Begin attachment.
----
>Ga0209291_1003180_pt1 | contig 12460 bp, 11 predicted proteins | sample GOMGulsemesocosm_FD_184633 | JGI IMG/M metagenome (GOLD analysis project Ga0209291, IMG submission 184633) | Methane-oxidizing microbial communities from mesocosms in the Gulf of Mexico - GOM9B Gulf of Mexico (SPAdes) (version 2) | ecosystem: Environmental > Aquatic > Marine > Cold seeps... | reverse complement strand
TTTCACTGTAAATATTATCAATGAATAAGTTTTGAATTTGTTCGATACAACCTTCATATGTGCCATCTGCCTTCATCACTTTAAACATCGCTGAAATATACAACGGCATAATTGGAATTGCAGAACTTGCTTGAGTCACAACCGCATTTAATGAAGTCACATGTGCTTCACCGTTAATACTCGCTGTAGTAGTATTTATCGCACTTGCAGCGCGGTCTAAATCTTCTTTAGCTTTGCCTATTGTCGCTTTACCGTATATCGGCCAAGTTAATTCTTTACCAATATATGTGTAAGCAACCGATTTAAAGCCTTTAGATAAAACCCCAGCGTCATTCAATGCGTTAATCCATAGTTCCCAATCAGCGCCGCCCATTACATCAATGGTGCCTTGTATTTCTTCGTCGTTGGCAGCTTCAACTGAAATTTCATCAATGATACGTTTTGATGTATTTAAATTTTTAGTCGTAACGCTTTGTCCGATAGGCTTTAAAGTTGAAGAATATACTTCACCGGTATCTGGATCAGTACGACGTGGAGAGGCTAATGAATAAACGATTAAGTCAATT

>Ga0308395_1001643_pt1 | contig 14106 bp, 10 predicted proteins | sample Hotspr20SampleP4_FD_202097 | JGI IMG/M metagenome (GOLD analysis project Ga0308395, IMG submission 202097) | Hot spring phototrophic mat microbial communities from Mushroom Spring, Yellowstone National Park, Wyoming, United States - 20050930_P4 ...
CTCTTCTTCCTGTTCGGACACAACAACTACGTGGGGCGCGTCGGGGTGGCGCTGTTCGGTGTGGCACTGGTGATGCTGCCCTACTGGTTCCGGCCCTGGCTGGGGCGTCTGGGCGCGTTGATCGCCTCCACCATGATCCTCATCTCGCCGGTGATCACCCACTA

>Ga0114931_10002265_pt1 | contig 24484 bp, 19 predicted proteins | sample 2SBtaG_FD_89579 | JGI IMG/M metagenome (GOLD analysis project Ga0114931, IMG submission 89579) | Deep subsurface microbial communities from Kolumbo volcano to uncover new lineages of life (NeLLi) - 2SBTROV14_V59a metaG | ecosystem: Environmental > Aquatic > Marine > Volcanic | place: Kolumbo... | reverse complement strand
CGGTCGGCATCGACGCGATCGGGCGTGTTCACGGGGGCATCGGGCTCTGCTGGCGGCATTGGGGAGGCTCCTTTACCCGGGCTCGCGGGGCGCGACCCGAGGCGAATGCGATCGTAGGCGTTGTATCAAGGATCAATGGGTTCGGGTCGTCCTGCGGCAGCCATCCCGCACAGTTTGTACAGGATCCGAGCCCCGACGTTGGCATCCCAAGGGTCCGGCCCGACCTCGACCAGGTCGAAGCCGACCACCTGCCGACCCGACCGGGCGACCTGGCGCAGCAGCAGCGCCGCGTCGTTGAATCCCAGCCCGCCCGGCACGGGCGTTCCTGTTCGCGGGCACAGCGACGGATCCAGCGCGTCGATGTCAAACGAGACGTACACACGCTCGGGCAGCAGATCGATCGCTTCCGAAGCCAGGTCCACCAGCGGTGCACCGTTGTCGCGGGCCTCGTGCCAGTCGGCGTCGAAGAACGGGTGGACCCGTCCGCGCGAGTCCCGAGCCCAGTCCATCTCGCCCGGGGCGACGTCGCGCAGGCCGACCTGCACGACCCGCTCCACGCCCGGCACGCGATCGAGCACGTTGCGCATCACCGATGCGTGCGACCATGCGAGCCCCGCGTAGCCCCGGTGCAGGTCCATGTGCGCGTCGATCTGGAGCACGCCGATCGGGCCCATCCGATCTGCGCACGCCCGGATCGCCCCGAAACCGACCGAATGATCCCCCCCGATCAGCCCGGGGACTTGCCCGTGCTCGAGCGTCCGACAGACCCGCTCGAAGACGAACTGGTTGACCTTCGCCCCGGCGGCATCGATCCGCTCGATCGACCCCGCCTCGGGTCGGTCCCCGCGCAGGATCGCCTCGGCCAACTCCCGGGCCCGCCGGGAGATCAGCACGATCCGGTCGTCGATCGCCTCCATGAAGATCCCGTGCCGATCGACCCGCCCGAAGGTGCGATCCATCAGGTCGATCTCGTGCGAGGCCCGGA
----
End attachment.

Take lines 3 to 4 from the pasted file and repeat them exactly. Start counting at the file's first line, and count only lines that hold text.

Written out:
>Ga0308395_1001643_pt1 | contig 14106 bp, 10 predicted proteins | sample Hotspr20SampleP4_FD_202097 | JGI IMG/M metagenome (GOLD analysis project Ga0308395, IMG submission 202097) | Hot spring phototrophic mat microbial communities from Mushroom Spring, Yellowstone National Park, Wyoming, United States - 20050930_P4 ...
CTCTTCTTCCTGTTCGGACACAACAACTACGTGGGGCGCGTCGGGGTGGCGCTGTTCGGTGTGGCACTGGTGATGCTGCCCTACTGGTTCCGGCCCTGGCTGGGGCGTCTGGGCGCGTTGATCGCCTCCACCATGATCCTCATCTCGCCGGTGATCACCCACTA